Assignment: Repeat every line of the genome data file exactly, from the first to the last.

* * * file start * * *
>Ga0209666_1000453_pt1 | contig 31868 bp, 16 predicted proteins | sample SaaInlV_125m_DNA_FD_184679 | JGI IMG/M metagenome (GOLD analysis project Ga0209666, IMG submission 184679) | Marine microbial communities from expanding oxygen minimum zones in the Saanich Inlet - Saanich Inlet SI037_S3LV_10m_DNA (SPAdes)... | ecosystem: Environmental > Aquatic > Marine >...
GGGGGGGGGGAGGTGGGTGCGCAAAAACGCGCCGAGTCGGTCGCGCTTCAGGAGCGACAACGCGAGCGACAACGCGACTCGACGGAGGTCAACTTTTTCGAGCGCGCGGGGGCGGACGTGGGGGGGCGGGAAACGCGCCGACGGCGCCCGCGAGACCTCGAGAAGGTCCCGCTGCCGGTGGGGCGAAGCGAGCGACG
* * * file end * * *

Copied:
>Ga0209666_1000453_pt1 | contig 31868 bp, 16 predicted proteins | sample SaaInlV_125m_DNA_FD_184679 | JGI IMG/M metagenome (GOLD analysis project Ga0209666, IMG submission 184679) | Marine microbial communities from expanding oxygen minimum zones in the Saanich Inlet - Saanich Inlet SI037_S3LV_10m_DNA (SPAdes)... | ecosystem: Environmental > Aquatic > Marine >...
GGGGGGGGGGAGGTGGGTGCGCAAAAACGCGCCGAGTCGGTCGCGCTTCAGGAGCGACAACGCGAGCGACAACGCGACTCGACGGAGGTCAACTTTTTCGAGCGCGCGGGGGCGGACGTGGGGGGGCGGGAAACGCGCCGACGGCGCCCGCGAGACCTCGAGAAGGTCCCGCTGCCGGTGGGGCGAAGCGAGCGACG